On Writing and Parenthood

Are the two compatible?

Probably not. But life is long.  You don’t have to do everything at once.

I saw The End of the Tour on Saturday night – probably required viewing for any fiction writer or writer-about-fiction-writers.

The movie has gotten deservedly great reviews from film critics far more astute than me, so I’ll spare you my generalized gushy praise.  (Anyway, the truth is that I go to movies on “date night” with my husband and our theater-of-choice has a full bar and very comfy seats that allow you to really settle in with your wine and your organic, locally-sourced and artisanally prepared snack, so, really, I could just watch a random stranger’s vacation slide show there and I’d still find it a lovely and transcendant viewing experience.)

The thing that’s stuck with me from the film and pushed me to actually sit down and write something about it, after a summer of reprehensible bloglessness, was the scene when David Lipsky, the interviewer, asks David Foster Wallace, just crowned as the great American novelist of his generation, about whether he’d like to have children.  And Wallace, who reveals all kinds of deep, dark things about himself, is incredibly reticent to even broach the topic.

The little he says, though, is pretty profound.  Like that writing a book is, in its way, a lot like having a child, the same kind of investment of oneself in staking a claim on the future.  But he also acknowledges that it can go wrong in the same way, too, that it can be too much about perpetuating your own ego.

He’s strikingly honest about the deep self-involvement it takes to write a great book, like Infinite Jest,  and how a writer’s relationships can be warped by that: an intense need to be alone but then, every so often, a profound desire for companionship that can turn the writer’s partner (or child, or friend) into something more like a comfort object or a fetish and less like an actual human being.

The truth that he doesn’t get into is that a huge number of Important writers were either actually childless or just really shitty parents.

I try to tell myself that sometimes when I am wallowing in the notion that I haven’t yet achieved what I’d like to achieve as an author.

Where’s my great novel?  It’s in the laundry and the kitchen sink and on the playground and at the Little League game I couldn’t miss and stuffed into the cushions of the couch where I curled up and read a book or watched a movie with my kids instead of holing up in my office and writing.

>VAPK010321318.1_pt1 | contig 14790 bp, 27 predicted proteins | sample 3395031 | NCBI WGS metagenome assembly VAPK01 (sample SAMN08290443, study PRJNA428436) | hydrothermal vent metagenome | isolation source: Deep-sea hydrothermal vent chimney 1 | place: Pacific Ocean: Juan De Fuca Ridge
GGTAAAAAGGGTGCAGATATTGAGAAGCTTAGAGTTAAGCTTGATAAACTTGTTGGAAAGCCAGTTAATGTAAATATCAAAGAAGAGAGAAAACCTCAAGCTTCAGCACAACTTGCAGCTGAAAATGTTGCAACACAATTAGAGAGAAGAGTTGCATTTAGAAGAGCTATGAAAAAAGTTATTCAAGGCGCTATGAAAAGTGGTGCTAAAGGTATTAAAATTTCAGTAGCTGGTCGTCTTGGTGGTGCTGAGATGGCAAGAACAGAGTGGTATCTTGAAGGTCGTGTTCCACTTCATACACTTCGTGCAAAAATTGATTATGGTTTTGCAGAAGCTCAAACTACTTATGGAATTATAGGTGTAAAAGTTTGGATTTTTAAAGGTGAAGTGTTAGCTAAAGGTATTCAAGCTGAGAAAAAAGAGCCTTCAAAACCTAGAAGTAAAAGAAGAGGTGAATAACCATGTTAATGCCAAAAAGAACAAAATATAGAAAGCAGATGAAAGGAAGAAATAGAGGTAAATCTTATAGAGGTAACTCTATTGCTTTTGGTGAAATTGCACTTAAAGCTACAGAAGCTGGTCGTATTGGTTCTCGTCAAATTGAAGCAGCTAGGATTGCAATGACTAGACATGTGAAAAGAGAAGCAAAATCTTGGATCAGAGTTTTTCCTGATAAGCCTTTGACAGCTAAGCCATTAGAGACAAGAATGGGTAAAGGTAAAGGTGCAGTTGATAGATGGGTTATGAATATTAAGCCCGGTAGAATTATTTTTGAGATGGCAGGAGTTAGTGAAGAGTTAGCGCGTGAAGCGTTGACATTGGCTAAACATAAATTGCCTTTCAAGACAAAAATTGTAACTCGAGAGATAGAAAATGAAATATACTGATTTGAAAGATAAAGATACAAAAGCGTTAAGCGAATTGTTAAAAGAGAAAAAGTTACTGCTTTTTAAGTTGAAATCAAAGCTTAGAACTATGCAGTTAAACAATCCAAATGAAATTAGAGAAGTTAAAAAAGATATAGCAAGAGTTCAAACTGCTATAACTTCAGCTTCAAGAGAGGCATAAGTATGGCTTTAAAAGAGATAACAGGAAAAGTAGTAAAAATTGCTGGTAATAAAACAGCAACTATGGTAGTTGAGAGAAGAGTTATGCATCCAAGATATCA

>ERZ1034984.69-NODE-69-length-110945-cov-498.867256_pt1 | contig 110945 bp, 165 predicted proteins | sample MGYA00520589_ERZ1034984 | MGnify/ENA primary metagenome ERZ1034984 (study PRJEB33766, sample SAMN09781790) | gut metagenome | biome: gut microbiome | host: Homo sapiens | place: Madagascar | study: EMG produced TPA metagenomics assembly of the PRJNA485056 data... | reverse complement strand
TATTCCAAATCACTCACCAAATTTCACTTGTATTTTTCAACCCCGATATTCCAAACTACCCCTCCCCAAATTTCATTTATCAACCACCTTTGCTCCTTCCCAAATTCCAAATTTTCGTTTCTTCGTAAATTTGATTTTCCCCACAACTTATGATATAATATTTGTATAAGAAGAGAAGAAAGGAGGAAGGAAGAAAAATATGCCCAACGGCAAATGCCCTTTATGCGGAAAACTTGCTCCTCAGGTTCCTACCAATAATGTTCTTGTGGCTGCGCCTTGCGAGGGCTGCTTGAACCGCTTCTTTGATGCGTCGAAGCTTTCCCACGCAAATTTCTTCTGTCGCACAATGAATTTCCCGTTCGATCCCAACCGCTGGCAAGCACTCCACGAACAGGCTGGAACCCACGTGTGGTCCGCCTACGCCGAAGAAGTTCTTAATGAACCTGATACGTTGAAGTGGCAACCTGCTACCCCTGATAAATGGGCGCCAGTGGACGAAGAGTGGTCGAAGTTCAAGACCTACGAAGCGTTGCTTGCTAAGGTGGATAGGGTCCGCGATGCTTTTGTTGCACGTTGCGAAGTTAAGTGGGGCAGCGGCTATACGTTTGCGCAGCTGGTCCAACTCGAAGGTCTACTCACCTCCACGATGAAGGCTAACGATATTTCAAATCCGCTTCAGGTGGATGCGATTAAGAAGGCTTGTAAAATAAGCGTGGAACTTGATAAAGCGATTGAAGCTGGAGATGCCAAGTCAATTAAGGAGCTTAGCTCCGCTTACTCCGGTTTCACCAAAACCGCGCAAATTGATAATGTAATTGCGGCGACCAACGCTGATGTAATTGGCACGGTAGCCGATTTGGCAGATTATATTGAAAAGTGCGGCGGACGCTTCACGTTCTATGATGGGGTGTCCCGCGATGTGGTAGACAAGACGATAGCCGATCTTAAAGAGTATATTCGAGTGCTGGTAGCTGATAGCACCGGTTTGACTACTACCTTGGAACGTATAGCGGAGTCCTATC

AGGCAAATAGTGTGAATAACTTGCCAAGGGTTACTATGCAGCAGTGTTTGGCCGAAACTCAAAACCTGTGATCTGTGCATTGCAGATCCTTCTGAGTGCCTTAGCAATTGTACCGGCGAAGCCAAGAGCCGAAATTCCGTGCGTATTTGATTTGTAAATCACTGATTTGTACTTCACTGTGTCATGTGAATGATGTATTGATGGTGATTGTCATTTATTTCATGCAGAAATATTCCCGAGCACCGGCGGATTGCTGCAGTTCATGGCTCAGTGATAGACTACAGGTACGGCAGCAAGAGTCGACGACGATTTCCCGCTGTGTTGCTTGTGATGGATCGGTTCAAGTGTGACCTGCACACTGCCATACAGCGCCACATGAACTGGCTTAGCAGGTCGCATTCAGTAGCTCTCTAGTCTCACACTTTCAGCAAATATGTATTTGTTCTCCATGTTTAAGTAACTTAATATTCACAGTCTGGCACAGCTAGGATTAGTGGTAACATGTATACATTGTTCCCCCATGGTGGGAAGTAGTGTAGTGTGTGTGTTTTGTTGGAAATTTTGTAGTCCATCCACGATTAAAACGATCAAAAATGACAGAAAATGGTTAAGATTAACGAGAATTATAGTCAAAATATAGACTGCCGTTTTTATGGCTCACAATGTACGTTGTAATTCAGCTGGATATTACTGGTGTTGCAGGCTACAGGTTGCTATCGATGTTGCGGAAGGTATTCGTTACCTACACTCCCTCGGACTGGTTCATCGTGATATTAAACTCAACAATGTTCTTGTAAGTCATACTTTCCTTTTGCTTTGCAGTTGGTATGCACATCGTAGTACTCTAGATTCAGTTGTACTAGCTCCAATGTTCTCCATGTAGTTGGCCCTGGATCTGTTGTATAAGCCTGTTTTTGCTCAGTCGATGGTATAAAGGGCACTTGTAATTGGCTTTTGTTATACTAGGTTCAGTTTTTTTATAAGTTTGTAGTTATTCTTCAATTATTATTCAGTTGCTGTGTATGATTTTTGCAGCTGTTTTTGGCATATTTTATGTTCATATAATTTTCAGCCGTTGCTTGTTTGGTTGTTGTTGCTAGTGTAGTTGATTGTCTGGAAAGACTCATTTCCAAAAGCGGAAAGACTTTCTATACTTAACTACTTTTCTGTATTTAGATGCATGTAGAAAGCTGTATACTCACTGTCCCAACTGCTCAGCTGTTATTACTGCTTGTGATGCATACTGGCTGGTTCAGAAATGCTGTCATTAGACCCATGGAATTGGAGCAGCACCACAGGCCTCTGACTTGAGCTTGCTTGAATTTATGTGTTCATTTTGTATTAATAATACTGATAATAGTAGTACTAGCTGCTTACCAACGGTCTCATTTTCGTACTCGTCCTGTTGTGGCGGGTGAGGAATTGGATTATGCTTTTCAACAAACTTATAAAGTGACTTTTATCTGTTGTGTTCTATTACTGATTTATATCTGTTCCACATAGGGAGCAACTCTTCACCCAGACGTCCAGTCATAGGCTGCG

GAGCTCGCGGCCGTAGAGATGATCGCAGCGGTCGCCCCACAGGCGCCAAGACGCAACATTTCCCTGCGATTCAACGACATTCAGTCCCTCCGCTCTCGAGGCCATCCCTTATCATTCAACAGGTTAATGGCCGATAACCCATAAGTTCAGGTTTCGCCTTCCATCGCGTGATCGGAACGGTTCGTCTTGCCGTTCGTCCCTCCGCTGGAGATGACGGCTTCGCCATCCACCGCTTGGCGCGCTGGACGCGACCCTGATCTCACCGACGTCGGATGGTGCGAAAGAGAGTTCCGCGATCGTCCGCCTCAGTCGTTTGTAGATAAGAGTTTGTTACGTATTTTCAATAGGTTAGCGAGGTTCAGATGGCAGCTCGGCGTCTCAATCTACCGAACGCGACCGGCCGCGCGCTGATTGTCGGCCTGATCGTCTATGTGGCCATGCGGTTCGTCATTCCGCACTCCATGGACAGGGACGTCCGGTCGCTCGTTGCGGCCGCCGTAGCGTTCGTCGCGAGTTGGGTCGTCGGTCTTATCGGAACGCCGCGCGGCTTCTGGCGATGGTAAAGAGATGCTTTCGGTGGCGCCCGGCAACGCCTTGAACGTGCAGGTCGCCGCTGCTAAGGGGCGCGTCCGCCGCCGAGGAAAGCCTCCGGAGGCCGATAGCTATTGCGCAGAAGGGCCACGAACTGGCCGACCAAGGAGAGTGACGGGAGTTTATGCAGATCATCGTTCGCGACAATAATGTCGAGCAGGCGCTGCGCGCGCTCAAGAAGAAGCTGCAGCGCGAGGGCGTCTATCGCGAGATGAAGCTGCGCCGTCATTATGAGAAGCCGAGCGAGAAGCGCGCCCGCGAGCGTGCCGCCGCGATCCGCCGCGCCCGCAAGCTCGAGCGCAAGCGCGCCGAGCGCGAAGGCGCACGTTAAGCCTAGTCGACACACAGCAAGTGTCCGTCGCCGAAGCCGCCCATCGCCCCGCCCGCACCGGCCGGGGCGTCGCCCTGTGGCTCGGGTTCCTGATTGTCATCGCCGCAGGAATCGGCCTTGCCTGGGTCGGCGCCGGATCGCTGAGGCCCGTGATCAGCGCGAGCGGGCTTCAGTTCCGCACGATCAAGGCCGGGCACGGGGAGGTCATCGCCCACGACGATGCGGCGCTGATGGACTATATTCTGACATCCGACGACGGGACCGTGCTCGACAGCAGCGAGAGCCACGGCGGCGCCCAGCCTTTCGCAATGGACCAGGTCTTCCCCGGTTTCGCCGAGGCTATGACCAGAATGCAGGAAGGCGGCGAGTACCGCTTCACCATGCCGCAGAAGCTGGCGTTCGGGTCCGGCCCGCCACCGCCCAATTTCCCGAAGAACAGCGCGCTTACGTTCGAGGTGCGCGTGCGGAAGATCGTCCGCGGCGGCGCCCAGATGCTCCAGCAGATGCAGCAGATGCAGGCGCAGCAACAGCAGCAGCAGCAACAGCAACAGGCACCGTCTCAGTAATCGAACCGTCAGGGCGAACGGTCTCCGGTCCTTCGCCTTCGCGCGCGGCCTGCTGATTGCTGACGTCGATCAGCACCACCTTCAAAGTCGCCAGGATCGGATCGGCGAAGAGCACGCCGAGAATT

But that, as I would have said, between puffs on a French cigarette, in grad school, is a false construct.

There are – let’s start with, say, Barbara Kingsolver – plenty of really great, serious writers who also have kids and do not seem to have completely fucked them up.

It’s disingenuous to offer up my kids as an excuse for my own failure to realize what I (perhaps arrogantly) see as my own potential.  In the same vein, I sometimes act like it’s also their fault that I gained weight this summer: I was just so wrapped up in taking care of them and hanging out with them that I didn’t have time to exercise.  But it’s not really true.  There are ways.  There’s always a way to do something you really want to do.

I can, and have, managed to carve out time in my life as a working mom for things that have mattered.  It’s all about priorities.

This summer, my kids – the youngest about to turn 6 and the oldest set to turn 9 a couple weeks after that – were in that incredible sweet spot of not needing naps or diapers or sippy cups but still being young enough that they truly enjoy hanging out with me (and even each other.)  I have 10 more summers before the first leaves for college.  Sometime before then, they’ll be too-cool teens who will not jump for joy at the prospect of a day trip to the lake with their mom.  They’ve been priority #1.

My consulting business, the one that pays actual money, as opposed to this whole fiction writing thing, has expanded in a big way.  I am one of the world’s more reluctant capitalists and definitely an unlikely entrepreneur, but, I have to admit, I really like the whole bringing home the bacon thing, not least because it takes some pressure off my ridiculously hard-working husband.  A couple of top tier priorities right there: my marriage and my business.

Throw in my time-consuming kitchen habits (obtain big box of organic, locally grown produce from our CSA, research recipes, prepare produce in a way that my family will eat, lather, rinse, repeat), my incredibly meaningful volunteer work at the Veterans Administration Hospital in Madison and the usual work of keeping a household running and, yeah, there wasn’t a lot of time to work on my second novel.  Or, you know, my abs.

The kids are heading back to school this week, I’m getting some more time back in each day, so I’m hoping I won’t be constantly in triage mode when it comes to figuring out how to use each minute.

Maybe I will find the time that allows me to someday become a serious fiction writer who also has non-fucked-up kids and a reasonable BMI.  That could take 10 years or maybe forever or maybe it will never happen (the serious writer part, I mean). And I’m OK with that.

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